I was searching the web on "Software Project Failures", trying to understand (!!) why projects fail in spite of having the best people, processes and intention in place. I came across this categorization of Wicked and Tame Problems in a paper titled "Dilemmas in a General Theory of Planning*". What follows below is the notes taken from reading that paper.
0-0-0-0The problems that scientist and engineers are usually focused on are known as Tame Problems. An example can be solving an equation in mathematics or analyzing the structure of an unknown compound in chemistry or solving a chess puzzle. For each, the objective is very clear and it is also clear whether the problem is solved or not.
The authors propose that the kind of problems in the public domain , for e.g. public transportation, education, public health and policy decisions are inherently different from the problems that scientists deal with. The problems in natural sciences are definable and may have a solution that can be found with the effort varying based on complexity of the problem.
For the problems in the public domain, what is to be solved is not clearly defined and whether a solution is reached or not is difficult to ascertain. Problems with such characteristics are called Wicked Problems.
The authors of the paper have provided at least ten distinguishing properties of planning type problems that are given below.
#1 There is no perfect definition of a wicked problem: While for a Tame Problem, like solving an equation or a Chess puzzle, an exhaustive statement containing all the information needed for a person to solve the problem can be provided, it is not possible with wicked problems. Wicked Problems depend upon a person's idea for solving it. For e.g. a statement like 'we need to solve the traffic problem in a city' can be interpreted as need for more flyovers or need for a better public transport system or the need to de-congest the city by developing a nearby location. In each of the options proposed, the solution actually depends on the option chosen. So for wicked problems, the formulation of a problem is the problem!
#2 Wicked problems have no stopping rule: In case of solving a mathematical equation or a chess puzzle, the problem solver knows when he has done his job. This is not possible with wicked problems. Since the problem varies on how it is defined ( refer #1) a planner can always do better. Some additional investment of time and money may mean a better solution. Usually the planner working on the wicked problem terminates work because he has run out of time or money or both.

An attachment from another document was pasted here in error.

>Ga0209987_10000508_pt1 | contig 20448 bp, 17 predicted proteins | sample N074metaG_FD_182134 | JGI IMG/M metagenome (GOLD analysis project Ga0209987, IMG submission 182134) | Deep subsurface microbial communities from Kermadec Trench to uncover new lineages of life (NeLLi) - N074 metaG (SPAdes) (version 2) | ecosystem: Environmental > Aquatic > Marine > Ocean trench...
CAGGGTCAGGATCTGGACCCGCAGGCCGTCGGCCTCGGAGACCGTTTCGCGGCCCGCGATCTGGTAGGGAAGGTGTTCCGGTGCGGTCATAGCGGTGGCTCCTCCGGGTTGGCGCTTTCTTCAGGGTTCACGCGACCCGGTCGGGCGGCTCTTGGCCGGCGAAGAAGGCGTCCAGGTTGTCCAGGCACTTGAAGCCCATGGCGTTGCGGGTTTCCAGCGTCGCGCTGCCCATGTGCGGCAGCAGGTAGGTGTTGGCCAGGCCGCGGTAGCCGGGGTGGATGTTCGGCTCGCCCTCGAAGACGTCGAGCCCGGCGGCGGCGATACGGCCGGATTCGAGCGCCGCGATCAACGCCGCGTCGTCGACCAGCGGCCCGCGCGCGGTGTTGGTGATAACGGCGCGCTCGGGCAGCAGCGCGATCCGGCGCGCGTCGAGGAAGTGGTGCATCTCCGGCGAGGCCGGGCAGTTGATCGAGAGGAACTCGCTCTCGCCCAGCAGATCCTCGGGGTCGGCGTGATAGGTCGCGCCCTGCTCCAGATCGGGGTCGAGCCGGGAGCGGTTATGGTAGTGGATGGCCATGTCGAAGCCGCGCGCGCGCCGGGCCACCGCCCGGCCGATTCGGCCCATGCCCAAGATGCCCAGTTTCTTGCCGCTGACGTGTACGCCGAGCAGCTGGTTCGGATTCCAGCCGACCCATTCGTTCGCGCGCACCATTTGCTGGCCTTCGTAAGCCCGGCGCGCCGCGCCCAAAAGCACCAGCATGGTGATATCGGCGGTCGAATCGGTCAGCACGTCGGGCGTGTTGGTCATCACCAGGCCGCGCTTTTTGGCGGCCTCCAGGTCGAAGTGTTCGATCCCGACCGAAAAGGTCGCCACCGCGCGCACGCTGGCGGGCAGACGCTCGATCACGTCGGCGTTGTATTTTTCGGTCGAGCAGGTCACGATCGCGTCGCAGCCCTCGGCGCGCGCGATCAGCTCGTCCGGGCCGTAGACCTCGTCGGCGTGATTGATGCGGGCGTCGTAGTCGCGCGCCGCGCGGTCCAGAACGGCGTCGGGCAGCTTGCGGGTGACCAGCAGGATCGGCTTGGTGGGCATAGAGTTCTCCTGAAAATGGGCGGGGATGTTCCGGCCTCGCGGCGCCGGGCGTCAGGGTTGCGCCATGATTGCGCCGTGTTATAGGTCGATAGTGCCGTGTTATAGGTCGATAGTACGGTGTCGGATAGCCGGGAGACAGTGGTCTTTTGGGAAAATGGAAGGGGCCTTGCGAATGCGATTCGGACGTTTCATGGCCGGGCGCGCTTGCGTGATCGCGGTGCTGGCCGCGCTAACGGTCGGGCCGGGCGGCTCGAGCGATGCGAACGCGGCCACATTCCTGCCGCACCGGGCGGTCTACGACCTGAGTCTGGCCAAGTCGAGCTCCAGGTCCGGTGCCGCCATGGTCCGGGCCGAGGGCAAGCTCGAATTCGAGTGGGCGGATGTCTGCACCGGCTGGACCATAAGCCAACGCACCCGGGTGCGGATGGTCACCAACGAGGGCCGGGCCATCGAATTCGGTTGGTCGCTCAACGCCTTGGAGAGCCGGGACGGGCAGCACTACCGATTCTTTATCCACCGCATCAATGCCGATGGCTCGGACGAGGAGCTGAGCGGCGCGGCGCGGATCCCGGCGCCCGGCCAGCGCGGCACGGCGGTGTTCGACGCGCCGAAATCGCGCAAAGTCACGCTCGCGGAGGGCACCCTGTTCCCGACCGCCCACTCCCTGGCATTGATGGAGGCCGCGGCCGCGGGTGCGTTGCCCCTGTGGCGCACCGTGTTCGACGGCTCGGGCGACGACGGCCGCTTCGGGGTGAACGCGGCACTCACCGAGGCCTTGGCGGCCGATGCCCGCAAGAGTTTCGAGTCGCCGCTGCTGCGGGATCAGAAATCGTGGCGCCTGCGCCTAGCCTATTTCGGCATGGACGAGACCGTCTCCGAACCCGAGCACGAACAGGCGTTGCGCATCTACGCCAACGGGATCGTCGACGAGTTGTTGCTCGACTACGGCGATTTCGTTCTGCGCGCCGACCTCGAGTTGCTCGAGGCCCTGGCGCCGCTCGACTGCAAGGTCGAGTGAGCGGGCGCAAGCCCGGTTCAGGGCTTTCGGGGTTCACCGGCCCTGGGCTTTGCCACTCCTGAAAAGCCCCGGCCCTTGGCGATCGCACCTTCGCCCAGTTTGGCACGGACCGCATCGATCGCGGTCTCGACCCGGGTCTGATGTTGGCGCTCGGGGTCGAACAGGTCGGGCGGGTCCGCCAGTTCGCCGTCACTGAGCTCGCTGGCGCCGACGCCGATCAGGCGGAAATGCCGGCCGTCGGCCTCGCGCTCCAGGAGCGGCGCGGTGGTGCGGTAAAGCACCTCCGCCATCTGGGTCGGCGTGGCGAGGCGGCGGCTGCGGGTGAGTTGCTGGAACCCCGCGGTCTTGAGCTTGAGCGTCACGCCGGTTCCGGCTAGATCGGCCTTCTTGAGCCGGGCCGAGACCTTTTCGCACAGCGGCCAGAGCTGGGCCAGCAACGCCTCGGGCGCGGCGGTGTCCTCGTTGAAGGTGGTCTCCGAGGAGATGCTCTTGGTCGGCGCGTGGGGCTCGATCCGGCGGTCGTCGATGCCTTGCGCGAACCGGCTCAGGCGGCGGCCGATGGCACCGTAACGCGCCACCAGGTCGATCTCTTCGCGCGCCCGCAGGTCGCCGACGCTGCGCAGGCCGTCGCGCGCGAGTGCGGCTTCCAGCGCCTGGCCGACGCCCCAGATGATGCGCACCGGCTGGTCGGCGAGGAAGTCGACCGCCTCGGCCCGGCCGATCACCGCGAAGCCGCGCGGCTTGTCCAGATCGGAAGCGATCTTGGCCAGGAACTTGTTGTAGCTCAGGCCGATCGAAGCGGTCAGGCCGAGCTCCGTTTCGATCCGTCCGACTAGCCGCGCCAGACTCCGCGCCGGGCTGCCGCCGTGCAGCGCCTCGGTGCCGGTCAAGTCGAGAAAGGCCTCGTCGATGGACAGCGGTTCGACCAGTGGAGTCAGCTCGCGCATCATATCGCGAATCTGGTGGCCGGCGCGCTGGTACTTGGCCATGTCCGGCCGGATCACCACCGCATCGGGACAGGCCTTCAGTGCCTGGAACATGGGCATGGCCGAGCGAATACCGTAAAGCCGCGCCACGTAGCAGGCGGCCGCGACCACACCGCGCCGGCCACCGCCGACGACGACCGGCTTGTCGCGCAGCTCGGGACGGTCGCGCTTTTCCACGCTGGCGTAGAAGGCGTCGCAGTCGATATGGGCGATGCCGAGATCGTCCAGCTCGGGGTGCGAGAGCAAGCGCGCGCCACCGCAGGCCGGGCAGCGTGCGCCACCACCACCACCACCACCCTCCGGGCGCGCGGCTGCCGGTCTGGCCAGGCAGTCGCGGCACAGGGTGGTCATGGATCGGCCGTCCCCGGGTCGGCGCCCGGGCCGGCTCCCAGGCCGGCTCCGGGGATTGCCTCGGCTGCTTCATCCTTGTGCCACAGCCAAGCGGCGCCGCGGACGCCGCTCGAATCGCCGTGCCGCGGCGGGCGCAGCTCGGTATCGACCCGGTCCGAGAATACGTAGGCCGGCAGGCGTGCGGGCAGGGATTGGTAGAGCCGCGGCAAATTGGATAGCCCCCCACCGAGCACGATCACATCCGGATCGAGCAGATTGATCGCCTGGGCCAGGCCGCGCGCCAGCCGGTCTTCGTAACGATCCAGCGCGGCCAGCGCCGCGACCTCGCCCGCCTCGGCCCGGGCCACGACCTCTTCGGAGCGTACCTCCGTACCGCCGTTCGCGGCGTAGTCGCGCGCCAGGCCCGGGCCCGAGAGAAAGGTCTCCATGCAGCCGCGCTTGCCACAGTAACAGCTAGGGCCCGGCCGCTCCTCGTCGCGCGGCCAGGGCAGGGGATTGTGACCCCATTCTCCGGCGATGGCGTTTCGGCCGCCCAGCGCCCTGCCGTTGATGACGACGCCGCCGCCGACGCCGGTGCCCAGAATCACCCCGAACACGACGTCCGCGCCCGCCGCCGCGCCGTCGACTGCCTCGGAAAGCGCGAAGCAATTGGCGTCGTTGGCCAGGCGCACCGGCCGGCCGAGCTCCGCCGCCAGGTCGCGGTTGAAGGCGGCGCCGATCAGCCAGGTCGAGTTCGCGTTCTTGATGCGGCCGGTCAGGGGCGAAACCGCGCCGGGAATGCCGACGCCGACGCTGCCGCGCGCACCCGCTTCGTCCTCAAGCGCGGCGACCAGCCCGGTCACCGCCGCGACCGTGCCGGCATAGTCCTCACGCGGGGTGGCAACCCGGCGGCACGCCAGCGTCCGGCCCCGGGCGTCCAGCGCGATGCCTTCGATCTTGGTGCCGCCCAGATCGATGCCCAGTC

#3 Solutions to a wicked problems are not true or false, but are good or bad: When solving an math equation or a chess puzzle, we can objectively decide whether the proposed solution is right or wrong. The proposed solution can also be checked by an independent authority. For wicked problems, there are no true or false answers. People's judgment of a wicked problem varies with their personal interests, their values and ideology. The assessment of a proposed solution is expressed as good or bad or better or worse or satisfying or good enough.
#4 There is no immediate and no ultimate test of a solution to a wicked problem: With wicked problems, any solution, after implementation, will generate waves of consequences over an extended - virtually unbounded - period of time. For e.g. the consequence of building a fly over or setting up a train network through a city can't be completely understood till the solution is implemented and the fly over or train network seen in action. In contrast, for tame problems, the test of a solution is entirely under the control of a few who are interested in the problem
#5 Every attempt to a wicked problem is a "one-shot operation": There is no opportunity to learn by trial and error: As mentioned in #1, every solution to a wicked problem is unique. And each solution has its own consequence. We can't build a fly over, see how it works and then modify it because of unsatisfactory performance or un desired consequence. This is because every decision to reverse a decision or correct it poses another set of wicked problems.
#6 Wicked Problems do not have an exhaustive set of potential solutions: Chess has a finite set of rules, accounting all possible situations that can occur. But when it comes to solving wicked problems, that is not the case. Various stake holders will have differing views of the solution. Here it depends on realistic judgment ( subjective) of the planner and the clientele that leads to the conclusion that a solution can be chosen from a list of potential solutions.